The 1917 Cleopatra Movie: A Silent Masterpiece Explored Through Spectacular Stills

In the history of early cinema, few films capture the ambition and grandeur of the silent film era quite like the 1917 production of “Cleopatra.” Directed by J. Gordon Edwards and starring the enigmatic Theda Bara in the titular role, this film attempted to bring the lavishness and complexity of ancient Egypt to life on the silver screen.

The Story Brought to Life

The film’s narrative aimed to encompass the breadth of Cleopatra VII’s life, focusing on her relationships with Julius Caesar and Marc Antony. Its portrayal of Cleopatra was that of a powerful, seductive queen, using her intelligence and charm to navigate the treacherous waters of Roman politics. The film dramatized key moments in Cleopatra’s life, from her alliance with Julius Caesar to her tragic love affair with Marc Antony, culminating in their ultimate demise.

The Cast

Theda Bara, one of the era’s most prominent actresses and a symbol of the “vamp” archetype, was cast in the role of Cleopatra. Bara’s portrayal was both commanding and sensuous, embodying the public’s imagination of the Egyptian queen with an air of mystique and allure. The cast also included Fritz Leiber Sr. as Julius Caesar and Thurston Hall as Marc Antony.


The production aimed to recreate the opulence of ancient Egypt, with no expense spared on costumes, sets, and props. The film boasted lavish set designs that included grand palaces and magnificent temples, intending to transport audiences to another time and place. The film also used thousands of extras to populate its epic scenes, adding to the spectacle.

Costumes were another highlight of the production, with Bara’s wardrobe becoming a focal point for its extravagance and historical inspiration.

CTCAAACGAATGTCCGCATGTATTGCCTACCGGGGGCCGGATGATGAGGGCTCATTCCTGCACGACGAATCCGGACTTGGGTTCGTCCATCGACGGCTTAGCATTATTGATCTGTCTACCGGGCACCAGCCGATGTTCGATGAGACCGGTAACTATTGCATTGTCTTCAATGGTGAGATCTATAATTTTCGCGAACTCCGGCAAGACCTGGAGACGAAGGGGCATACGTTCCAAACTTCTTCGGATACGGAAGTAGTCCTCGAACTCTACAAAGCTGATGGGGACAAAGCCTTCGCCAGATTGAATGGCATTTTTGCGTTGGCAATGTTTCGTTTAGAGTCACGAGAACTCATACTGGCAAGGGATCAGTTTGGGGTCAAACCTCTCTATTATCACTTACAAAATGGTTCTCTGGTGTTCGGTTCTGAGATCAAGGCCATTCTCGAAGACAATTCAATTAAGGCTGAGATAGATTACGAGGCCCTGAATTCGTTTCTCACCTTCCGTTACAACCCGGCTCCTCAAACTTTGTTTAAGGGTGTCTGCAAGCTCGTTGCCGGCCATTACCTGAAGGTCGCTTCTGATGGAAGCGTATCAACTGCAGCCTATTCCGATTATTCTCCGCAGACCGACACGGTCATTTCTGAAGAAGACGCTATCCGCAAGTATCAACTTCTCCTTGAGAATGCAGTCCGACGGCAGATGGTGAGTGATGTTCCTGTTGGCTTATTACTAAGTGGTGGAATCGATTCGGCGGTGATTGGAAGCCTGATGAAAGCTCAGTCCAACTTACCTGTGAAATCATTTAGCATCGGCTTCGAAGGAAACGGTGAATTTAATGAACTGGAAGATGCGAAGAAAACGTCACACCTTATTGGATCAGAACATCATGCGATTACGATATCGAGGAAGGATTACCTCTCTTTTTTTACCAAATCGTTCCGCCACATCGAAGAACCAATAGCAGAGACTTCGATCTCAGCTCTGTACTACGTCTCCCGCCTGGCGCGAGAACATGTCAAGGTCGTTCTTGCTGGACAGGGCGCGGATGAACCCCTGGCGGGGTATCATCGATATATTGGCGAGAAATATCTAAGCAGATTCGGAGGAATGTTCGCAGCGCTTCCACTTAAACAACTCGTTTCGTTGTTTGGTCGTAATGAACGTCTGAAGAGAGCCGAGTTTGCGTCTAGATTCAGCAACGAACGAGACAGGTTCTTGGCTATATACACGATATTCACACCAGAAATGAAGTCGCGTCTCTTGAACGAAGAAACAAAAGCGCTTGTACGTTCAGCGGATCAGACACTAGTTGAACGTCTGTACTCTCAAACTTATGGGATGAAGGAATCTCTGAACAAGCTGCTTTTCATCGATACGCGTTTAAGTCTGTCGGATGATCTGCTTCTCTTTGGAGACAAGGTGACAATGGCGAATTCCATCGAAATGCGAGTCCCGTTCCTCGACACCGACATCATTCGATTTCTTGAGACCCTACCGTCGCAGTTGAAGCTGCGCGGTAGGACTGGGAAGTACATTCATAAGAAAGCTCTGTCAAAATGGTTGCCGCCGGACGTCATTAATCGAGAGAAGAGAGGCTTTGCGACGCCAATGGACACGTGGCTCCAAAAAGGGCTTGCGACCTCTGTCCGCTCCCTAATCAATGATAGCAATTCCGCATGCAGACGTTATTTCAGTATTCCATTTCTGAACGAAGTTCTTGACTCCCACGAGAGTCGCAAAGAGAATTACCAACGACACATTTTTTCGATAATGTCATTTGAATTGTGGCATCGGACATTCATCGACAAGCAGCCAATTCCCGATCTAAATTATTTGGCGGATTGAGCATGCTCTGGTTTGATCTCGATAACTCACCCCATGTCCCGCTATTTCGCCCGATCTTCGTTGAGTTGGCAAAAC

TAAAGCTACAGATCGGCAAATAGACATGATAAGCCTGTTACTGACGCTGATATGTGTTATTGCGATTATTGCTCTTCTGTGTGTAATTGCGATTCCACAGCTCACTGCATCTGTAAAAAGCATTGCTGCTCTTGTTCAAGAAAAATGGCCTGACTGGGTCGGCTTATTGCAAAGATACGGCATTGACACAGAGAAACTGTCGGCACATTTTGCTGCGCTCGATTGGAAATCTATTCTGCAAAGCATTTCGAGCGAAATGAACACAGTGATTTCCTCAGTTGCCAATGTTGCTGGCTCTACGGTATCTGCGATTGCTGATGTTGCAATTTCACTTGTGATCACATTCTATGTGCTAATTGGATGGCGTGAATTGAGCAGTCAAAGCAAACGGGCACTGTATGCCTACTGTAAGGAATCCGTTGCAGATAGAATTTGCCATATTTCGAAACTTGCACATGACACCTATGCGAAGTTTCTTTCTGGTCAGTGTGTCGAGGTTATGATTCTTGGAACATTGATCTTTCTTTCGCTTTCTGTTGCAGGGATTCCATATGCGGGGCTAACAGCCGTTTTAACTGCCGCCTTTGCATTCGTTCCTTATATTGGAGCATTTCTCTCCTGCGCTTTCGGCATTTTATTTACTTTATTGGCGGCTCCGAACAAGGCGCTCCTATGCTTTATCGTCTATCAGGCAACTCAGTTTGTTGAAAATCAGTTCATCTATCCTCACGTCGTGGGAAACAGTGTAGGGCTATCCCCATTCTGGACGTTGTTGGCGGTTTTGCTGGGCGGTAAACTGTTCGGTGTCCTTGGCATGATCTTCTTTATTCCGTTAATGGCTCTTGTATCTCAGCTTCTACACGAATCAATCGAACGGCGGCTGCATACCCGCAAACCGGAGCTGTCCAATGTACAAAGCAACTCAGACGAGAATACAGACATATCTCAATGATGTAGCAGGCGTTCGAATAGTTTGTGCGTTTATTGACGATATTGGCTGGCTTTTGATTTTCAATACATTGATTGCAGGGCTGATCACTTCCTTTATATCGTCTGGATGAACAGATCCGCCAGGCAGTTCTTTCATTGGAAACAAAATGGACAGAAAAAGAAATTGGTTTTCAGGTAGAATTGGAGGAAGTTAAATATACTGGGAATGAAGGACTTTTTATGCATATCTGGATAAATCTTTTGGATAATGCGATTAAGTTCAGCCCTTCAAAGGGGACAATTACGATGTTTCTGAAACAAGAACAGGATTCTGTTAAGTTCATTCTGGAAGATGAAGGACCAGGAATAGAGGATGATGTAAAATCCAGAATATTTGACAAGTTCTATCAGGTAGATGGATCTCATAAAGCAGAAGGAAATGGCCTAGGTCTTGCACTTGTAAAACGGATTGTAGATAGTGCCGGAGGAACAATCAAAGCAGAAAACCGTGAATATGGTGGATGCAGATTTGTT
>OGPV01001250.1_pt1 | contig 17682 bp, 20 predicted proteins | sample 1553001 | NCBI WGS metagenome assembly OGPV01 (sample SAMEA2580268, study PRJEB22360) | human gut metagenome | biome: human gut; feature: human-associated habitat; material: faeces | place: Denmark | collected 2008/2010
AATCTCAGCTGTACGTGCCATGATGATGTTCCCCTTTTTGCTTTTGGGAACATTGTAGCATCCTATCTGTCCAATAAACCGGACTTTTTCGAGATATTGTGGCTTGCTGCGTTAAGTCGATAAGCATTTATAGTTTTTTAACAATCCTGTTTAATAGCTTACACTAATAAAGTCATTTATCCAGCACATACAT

The production of “Cleopatra” faced numerous challenges, from the logistical complexities of staging large-scale battle scenes to the intricacies of replicating ancient Egyptian life. Special effects, though primitive by today’s standards, were employed to enhance the film’s dramatic impact. Techniques such as double exposure and matte paintings were used to create magical and fantastical elements.

Tragically, “Cleopatra” is now considered a lost film, with the last known prints destroyed in a fire in the 1930s. Only a few still photographs and a trailer survive. And below we have compiled a list of them.

#5 Behind the scenes with Theda Bara in Cleopatra, 1917.

#8 Cleopatra, based on works by H. Rider Haggard, Émile Moreau, Victorien Sardou, and William Shakespeare, starring Theda Bara, 1917.

#19 Cleopatra, a silent historical drama starring Theda Bara, 1917.

#25 Cleopatra, starring Theda Bara, based on works by H. Rider Haggard, Émile Moreau, Victorien Sardou, and William Shakespeare, 1917.

#30 Cleopatra, based on the novel by H. Rider Haggard and plays by Émile Moreau and Victorien Sardou, 1917.

#38 Publicity still of Theda Bara in Cleopatra, 1917.

#41 Cleopatra, starring Theda Bara and Fritz Leiber, 1917.

Written by Gabriel Thomas

Gabriel Thomas is a Hollywood fanatic and movie industry insider. When he's not busy discussing the latest blockbuster hits, you can find him cuddling with his furry best friend, a loyal dog who never fails to put a smile on his face.

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